“Energy intensive industrial production is reduced substantially. The automobile sector [has also been] having difficulties for some time and substantial restructuring is still ahead,” Endowed Chair of Monetary Economics at Goethe University in Frankfurt, Volker Wieland, told CNBC.
Utilities costs are still expected to increase in 2023, according to a January report by Allianz. Electricity bills are expected to increase by around 35% this year, while industrial power prices are set to rise by around 75%, the report said.
Export figures
German exports unexpectedly nudged lower in May, coming to a total of 130.5 billion euros ($142 billion), which is a 0.1% drop compared to April, according to provisional data by the German statistics office. Analysts polled by Reuters had anticipated a 0.3% uptick month-on-month after April export figures surprised to the upside.
“The global interest rate hikes are naturally also dampening demand for products from Germany,” Veronika Grimm, professor of economics at Friedrich-Alexander-Universität Erlangen-Nürnberg, told CNBC.
But the fall in exports may not be as bad as the headline numbers suggest, S&P Global Ratings’ Broyer told CNBC, and he attributed the dip to a price effect reflecting factors such as the recent lower cost of energy.
“The foreign trade figures for May show that the terms of trade are continuing to recover. The German economy has already recouped half of the losses in terms of trade incurred over the last two years and the energy crisis,” he added.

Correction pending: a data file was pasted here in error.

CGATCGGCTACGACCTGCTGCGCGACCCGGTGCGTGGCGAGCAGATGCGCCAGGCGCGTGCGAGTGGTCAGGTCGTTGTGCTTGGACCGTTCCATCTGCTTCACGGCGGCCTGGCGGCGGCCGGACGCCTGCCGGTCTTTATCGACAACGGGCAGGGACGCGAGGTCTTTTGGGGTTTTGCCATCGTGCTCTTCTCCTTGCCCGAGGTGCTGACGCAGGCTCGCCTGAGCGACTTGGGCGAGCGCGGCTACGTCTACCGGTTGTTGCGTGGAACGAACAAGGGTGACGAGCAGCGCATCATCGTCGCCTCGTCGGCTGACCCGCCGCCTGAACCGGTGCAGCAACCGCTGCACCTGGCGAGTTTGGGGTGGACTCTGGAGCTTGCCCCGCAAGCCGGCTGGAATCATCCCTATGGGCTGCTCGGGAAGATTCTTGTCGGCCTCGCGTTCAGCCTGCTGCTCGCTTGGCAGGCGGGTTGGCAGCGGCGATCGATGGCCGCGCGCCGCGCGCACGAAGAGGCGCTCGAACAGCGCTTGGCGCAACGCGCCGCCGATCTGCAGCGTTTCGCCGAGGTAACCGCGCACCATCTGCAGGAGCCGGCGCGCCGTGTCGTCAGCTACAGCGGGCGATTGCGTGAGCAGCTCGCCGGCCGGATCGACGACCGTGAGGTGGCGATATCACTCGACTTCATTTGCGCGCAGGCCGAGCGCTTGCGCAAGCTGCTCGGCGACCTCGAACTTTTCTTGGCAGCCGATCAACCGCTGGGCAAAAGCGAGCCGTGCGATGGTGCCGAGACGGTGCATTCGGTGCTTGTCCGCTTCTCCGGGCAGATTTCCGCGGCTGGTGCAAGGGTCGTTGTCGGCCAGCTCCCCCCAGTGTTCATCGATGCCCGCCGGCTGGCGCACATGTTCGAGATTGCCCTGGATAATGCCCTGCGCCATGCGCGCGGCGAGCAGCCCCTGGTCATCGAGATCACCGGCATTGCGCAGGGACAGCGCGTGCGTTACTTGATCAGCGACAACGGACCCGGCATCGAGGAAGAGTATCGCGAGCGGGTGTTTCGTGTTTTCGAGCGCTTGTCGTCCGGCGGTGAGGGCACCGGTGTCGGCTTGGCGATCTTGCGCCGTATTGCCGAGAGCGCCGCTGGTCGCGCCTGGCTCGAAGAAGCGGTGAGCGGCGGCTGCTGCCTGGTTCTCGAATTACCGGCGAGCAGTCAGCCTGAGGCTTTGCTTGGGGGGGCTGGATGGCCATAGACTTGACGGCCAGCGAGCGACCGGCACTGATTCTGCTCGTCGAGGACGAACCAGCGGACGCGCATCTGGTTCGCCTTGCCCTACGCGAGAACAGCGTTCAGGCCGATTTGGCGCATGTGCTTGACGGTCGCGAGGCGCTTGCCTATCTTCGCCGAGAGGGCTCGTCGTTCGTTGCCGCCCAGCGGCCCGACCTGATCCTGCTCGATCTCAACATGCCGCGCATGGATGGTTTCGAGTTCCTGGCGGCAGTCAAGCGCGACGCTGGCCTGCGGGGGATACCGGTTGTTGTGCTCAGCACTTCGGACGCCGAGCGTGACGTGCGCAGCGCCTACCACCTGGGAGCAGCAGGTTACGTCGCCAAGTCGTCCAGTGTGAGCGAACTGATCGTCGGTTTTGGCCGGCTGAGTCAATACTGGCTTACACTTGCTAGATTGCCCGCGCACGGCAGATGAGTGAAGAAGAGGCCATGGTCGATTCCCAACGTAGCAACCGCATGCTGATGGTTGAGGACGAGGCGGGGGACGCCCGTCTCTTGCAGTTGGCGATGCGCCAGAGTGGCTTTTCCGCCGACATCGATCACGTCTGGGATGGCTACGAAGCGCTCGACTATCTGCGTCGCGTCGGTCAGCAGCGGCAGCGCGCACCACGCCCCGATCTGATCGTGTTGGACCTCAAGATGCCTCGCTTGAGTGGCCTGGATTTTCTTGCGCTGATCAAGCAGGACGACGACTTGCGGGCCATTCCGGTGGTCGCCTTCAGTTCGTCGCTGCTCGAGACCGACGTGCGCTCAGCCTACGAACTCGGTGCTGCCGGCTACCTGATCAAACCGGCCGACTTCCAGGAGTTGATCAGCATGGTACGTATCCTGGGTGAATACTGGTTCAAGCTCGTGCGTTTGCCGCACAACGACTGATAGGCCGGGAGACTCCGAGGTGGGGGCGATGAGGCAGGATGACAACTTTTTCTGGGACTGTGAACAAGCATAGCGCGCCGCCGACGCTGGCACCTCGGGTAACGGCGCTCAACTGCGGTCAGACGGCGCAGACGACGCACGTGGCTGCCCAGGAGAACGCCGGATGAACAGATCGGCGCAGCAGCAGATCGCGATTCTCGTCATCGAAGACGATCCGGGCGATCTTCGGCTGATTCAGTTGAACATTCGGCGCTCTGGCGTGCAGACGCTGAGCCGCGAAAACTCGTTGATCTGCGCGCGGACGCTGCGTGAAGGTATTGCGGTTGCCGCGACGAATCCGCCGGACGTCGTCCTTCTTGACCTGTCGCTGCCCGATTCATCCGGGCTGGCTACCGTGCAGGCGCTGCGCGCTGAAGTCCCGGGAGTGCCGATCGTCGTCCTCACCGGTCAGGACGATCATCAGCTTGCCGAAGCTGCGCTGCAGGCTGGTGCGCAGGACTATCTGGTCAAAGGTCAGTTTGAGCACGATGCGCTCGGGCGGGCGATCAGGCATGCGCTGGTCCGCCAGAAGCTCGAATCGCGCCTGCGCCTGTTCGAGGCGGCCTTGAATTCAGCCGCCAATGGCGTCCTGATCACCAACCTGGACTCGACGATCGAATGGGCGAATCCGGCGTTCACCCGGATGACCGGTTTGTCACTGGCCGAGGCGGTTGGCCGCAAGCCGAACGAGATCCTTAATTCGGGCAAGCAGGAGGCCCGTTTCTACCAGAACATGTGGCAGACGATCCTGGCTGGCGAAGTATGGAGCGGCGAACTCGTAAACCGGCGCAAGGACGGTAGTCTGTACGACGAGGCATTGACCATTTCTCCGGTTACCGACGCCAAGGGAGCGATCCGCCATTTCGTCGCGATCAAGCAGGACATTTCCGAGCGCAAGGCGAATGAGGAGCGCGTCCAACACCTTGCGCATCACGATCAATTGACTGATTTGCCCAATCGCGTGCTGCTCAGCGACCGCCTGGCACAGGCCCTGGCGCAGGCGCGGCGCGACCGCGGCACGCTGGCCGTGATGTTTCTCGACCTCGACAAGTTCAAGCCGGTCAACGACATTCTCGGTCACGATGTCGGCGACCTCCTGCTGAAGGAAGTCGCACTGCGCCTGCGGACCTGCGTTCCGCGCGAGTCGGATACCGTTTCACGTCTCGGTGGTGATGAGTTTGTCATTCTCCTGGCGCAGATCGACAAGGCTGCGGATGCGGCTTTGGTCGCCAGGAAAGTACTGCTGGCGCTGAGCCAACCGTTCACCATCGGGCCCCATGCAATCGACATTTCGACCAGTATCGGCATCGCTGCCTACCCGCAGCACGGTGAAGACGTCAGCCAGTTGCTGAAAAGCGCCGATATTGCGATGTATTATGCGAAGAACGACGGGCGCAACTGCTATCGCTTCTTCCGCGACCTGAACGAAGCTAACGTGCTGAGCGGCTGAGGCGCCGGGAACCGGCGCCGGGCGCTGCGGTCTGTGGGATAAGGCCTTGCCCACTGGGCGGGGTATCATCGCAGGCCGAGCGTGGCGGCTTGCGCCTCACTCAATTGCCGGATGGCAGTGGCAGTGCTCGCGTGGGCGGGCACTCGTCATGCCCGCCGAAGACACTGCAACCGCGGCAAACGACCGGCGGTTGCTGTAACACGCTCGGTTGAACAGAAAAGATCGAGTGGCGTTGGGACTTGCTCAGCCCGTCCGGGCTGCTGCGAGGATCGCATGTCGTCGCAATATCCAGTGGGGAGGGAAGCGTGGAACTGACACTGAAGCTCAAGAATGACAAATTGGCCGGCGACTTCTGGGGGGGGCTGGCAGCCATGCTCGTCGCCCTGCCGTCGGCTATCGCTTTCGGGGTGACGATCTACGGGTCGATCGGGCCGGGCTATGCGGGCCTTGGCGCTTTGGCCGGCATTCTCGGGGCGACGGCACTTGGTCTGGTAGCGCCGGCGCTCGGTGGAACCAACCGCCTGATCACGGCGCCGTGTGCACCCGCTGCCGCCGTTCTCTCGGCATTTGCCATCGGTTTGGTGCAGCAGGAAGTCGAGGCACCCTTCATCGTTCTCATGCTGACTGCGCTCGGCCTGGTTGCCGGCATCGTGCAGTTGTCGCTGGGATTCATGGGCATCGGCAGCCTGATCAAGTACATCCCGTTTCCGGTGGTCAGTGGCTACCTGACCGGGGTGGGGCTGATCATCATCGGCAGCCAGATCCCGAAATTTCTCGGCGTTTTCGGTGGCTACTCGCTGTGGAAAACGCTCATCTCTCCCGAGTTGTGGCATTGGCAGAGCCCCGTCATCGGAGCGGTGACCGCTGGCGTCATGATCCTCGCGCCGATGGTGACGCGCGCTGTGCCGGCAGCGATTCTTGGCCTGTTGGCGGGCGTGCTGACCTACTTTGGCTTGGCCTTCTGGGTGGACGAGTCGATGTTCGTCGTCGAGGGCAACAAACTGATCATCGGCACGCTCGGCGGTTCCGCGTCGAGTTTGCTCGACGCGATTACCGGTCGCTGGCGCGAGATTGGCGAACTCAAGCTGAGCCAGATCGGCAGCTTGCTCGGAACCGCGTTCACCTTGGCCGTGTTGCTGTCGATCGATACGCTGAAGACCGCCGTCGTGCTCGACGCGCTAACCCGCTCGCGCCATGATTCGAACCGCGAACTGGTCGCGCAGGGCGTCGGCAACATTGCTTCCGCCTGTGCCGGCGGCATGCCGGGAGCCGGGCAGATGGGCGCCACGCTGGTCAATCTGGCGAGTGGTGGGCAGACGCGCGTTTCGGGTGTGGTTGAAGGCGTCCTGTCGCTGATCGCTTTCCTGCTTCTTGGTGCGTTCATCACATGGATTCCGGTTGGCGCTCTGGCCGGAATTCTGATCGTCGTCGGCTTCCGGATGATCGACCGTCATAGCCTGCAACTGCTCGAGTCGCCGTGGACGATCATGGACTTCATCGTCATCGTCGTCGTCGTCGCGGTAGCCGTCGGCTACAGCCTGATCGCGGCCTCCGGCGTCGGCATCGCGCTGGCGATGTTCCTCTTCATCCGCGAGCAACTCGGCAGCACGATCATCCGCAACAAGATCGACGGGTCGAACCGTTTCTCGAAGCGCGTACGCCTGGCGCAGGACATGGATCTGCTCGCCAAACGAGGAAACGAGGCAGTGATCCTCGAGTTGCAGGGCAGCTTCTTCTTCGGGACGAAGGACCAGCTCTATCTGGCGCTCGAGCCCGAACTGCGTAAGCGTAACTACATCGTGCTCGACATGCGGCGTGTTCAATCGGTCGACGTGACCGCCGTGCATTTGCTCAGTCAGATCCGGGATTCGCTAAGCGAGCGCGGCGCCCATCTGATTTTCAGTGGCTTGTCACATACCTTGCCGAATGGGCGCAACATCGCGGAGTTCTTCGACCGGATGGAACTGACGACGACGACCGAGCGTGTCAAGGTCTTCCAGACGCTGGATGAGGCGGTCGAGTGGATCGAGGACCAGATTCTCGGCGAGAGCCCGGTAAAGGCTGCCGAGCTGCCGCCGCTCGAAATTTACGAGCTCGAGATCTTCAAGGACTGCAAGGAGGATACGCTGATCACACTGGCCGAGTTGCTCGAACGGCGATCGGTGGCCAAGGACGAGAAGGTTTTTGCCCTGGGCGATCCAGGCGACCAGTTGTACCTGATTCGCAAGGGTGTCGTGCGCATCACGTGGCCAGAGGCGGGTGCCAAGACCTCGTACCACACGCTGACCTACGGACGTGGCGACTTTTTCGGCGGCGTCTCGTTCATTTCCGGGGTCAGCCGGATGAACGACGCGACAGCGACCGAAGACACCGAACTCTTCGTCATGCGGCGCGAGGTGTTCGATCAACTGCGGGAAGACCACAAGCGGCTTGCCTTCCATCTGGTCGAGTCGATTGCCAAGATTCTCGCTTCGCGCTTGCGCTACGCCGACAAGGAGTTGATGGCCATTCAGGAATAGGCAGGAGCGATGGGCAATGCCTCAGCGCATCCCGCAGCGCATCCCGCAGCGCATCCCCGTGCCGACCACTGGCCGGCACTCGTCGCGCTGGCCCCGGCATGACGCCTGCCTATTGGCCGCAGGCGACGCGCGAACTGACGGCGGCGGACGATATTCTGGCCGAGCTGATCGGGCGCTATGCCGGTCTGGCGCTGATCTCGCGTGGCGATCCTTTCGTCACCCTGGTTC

China is Germany’s main business partner, with the countries having traded goods worth 298.9 billion euros between one another in 2022, and Germany has been buoyed by China’s much-hyped, post-pandemic re-opening.
But Europe’s biggest economy has shown hesitation in further strengthening its trading relationship with Beijing, with the country’s Economy Minister and Vice Chancellor Robert Habeck saying that while trade is open, Germany is not “a stupid market” and needs “to be careful.”
Aging population
Germany has the largest aging population in Europe, with a growing percentage of Germans in retirement, and that demographic is only set to grow in the coming decades.
The number of people at retirement age (67 years or older) will rise by roughly 4 million by the middle of the 2030s, according to the German statistics office, bringing the total number of retirees to at least 20 million.
The growing elderly population has exacerbated concerns about the country’s pension system, which is “on the verge of collapse” according to Rainer Dulger, president of the Confederation of German Employers’ Associations, who spoke to Germany’s Bild newspaper in October.
Contributions to Germany’s public pension plans are expected to represent 12.2% of the nation’s GDP by 2070 under the current system, according to The 2021 Ageing Report published by the European Commission. That’s a 2-percentage-point increase on the 2019 figure, and one of the highest forecasted changes in the European Economic Area.
Combined with a labor shortage crisis that has prompted the country to overhaul its immigration rules to bring in more workers, and enthusiastic engagement with digitalization to make the most of the workers it does have, Germany’s quickly-aging population is having ripple effects throughout the country’s economy.
Jul 8, 2023 15:19
Number of visit : 255


Sender name is required
Email is required
Characters left: 500
Comment is required